Undergraduate Course: Topics in Byzantine Literary History (CLGE10008)
|School||School of History, Classics and Archaeology
||College||College of Arts, Humanities and Social Sciences
|Credit level (Normal year taken)||SCQF Level 10 (Year 3 Undergraduate)
||Availability||Available to all students
|Summary||The course investigates the Greek ('Byzantine') literature of the Middle Ages and the medieval fate and transmission of Ancient Greek literature, with which Byzantine rhetorical production found itself in a constant and productive dialogue. Covering some eleven hundred and fifty years from the second sophistic movement and late antiquity to the end of the Byzantine empire in the early Renaissance period, the course offers a chronological survey of changing literary practices and tastes by throwing five spot-lights on seminal 'threshold periods of Byzantine literary production, followed by five sessions devoted to current debates in scholarship. All source texts will be provided in English translation.
Greek ('Byzantine') literature of the Middle Ages, which used to enjoy a rather bad press, is now becoming an increasingly popular and innovative field of scholarship. While until recently it was often characterised as a literature 'without any literary merit, without a public, without a drama, without historical accuracy, without a point' and indeed perceived as 'escapist', 'fantastic', and 'always at least one stage removed from reality', this was based on a gross misunderstanding of the historical and cultural circumstances in which this literature was produced. Over the past two decades, a younger generation of scholars has begun to assert their voices more confidently, moving beyond the modern dictate of 'originality' and promoting the appreciation of Byzantine literature, and its intricate relation with Ancient Greek literature that ranged from imitation to emulation, variation and sometimes outright innovation, on its own terms.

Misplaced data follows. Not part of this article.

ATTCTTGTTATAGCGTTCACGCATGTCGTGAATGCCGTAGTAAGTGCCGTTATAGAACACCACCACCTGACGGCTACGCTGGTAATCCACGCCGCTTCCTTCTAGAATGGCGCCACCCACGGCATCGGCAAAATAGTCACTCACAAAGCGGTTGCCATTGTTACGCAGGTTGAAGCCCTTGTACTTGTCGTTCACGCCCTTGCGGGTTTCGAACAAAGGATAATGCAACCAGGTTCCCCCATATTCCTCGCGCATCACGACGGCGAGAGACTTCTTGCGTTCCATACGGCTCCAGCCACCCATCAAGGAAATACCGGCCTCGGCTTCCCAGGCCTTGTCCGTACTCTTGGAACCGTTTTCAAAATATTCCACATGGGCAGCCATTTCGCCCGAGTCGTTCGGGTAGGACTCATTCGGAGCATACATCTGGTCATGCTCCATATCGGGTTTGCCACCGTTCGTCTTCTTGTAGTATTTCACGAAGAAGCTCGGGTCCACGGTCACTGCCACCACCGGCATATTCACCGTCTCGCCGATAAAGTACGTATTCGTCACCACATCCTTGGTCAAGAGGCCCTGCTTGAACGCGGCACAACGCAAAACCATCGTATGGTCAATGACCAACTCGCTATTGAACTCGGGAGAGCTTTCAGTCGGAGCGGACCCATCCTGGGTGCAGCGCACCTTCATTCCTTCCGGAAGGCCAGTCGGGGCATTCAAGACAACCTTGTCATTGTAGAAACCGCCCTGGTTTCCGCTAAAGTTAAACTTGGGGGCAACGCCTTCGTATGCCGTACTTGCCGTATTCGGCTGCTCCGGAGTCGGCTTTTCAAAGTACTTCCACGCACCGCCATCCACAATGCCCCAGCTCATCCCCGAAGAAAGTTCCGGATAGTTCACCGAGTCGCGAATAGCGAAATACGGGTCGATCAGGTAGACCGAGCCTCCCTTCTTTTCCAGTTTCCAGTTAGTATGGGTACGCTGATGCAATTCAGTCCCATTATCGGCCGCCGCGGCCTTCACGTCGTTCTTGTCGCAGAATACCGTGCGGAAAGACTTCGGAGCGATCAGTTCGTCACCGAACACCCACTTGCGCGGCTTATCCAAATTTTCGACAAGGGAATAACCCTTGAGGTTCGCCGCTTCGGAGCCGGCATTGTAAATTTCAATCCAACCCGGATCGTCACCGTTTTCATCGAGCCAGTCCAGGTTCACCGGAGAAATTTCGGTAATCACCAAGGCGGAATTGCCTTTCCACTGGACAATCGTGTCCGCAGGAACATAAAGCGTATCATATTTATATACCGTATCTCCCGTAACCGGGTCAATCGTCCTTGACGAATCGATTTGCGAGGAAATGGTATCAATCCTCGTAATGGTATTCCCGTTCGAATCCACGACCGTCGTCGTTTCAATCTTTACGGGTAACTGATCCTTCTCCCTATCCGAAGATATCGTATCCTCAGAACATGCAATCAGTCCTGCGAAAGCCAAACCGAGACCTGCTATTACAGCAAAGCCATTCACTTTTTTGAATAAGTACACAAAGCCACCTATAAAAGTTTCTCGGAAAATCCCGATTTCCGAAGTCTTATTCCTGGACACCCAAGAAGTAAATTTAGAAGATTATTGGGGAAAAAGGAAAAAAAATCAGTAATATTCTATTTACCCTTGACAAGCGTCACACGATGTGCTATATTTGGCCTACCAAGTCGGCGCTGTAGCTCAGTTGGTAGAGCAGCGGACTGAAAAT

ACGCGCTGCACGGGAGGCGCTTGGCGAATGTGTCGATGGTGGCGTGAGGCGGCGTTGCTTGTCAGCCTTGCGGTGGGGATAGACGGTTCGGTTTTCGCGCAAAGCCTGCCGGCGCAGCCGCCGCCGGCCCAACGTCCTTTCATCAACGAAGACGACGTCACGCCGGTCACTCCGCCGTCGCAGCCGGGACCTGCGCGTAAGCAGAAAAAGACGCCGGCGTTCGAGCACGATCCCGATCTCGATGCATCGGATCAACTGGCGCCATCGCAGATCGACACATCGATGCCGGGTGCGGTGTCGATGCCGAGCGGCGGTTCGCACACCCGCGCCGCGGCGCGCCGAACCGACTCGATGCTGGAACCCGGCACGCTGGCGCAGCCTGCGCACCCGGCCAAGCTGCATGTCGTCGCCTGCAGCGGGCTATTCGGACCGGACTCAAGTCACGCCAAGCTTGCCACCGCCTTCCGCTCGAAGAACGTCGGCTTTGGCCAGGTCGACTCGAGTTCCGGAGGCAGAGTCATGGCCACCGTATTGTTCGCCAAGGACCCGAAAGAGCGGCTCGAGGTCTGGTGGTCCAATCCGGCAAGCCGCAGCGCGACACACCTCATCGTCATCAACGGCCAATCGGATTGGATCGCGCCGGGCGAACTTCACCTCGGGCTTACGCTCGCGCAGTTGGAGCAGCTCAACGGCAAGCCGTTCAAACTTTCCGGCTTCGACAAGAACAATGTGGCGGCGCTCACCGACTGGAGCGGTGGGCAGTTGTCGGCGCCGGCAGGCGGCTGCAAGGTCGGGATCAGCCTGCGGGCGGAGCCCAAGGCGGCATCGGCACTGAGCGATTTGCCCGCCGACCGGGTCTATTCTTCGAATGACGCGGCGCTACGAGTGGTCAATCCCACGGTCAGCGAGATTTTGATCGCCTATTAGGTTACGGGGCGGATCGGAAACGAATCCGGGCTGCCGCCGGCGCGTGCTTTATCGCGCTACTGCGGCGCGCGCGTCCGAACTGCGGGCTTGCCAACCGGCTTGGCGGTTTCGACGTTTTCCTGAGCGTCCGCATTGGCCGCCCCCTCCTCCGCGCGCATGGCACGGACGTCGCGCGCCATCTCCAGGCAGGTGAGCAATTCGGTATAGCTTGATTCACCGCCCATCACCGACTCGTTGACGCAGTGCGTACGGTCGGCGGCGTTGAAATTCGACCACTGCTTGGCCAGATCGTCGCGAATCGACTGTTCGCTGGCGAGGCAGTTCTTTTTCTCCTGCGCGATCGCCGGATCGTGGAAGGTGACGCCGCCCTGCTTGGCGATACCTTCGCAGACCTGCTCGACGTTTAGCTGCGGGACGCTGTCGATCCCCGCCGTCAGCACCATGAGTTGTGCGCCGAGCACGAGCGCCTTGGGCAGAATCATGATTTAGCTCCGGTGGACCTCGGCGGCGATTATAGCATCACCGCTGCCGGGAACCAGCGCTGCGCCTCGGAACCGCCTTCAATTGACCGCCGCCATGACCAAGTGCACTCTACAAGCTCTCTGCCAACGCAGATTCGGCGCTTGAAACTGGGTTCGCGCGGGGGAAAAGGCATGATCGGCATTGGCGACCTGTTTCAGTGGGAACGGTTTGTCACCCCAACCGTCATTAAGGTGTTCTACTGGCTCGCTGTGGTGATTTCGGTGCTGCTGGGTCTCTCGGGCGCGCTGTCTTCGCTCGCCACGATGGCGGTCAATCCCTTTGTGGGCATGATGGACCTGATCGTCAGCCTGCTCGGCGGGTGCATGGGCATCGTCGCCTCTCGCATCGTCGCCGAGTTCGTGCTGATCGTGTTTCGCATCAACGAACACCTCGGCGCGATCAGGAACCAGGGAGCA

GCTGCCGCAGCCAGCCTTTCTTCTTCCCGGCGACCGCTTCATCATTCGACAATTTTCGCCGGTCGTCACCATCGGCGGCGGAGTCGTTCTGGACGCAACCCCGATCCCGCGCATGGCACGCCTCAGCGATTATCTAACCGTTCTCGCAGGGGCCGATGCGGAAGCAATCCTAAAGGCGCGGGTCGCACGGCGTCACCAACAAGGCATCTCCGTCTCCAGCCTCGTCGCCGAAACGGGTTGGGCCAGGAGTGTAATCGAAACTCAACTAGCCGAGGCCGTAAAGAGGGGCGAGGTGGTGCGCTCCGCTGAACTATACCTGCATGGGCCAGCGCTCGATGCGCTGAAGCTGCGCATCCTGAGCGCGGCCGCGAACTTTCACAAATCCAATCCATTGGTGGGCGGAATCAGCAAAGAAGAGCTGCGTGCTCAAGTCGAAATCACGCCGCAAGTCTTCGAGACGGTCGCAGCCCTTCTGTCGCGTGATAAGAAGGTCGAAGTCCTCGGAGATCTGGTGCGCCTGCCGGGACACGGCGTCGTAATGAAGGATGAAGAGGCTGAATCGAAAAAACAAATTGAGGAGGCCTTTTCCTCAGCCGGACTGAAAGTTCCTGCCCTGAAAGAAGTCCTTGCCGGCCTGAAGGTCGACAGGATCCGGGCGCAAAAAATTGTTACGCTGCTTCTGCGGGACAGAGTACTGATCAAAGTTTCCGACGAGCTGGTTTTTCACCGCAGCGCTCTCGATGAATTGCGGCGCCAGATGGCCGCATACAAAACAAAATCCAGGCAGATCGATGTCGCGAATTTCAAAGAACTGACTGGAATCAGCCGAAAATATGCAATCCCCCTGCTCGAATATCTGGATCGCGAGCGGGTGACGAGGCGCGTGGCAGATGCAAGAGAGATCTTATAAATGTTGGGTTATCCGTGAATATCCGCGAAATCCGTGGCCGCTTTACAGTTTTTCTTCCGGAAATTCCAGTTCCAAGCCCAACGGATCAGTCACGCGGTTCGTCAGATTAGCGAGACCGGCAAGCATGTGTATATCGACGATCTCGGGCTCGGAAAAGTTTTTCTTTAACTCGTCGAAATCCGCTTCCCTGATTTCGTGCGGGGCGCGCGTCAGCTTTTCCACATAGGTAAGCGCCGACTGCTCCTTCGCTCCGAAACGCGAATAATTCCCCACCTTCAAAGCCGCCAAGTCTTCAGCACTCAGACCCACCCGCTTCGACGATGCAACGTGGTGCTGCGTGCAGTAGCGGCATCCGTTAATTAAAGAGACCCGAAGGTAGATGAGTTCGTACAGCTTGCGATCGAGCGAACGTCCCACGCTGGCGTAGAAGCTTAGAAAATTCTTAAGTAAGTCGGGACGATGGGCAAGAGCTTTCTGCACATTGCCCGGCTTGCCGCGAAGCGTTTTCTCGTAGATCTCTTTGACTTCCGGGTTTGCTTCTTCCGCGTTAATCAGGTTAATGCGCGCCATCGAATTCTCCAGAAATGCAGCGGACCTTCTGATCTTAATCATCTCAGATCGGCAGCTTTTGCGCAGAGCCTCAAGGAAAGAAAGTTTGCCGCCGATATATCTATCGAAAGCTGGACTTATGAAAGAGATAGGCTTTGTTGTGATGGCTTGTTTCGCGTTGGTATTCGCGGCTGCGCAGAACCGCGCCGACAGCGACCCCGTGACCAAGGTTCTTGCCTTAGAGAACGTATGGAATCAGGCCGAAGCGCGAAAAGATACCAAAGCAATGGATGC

In the first part, the focus will be on the production of rhetorical texts of various genres in changing socio-historical settings: defining deuterosophistic rhetoric -- and its Attic models -- and patristic writings as the 'archive' of Byzantine literature, the course surveys the introduction of Christianity into public discourse; the construction and deconstruction of Christian imperial ideology; as well as issues of canonisation (who decides what is written, read, performed, preserved), propaganda (who sings the emperor's praises for which reasons?) and learning: how did Byzantine students become accomplished rhetoricians, and why would they have wanted to compose rhetoric in an 'artificial' sociolect (i.e, a socially conditioned form of language, as, e.,g., opposed to a dialect) imitating the ancient Attic dialect?
In the second part, the focus will move to recent and current debates in the field. Particpants will be asked to read select pieces of recent and/or seminal research that introduce cutting-edge work currently done in the field. At the beginning of every session, the course organiser will provide a kick-off lecture summarising the topic of the session, and present ideas for the following discussion on the basis of the assigned readings.
1. Introduction. 'The archive': the sophists & the fathers
I. Chronological Sessions: Trends & Developments
2. 'Later' late antiquity, c.500-c.800
3. The revival of paideia, c.800-c.950
4. 'Changing of the guard', c.950-c.1080
5. Byzantium's 'epic age', c.1080-c.1250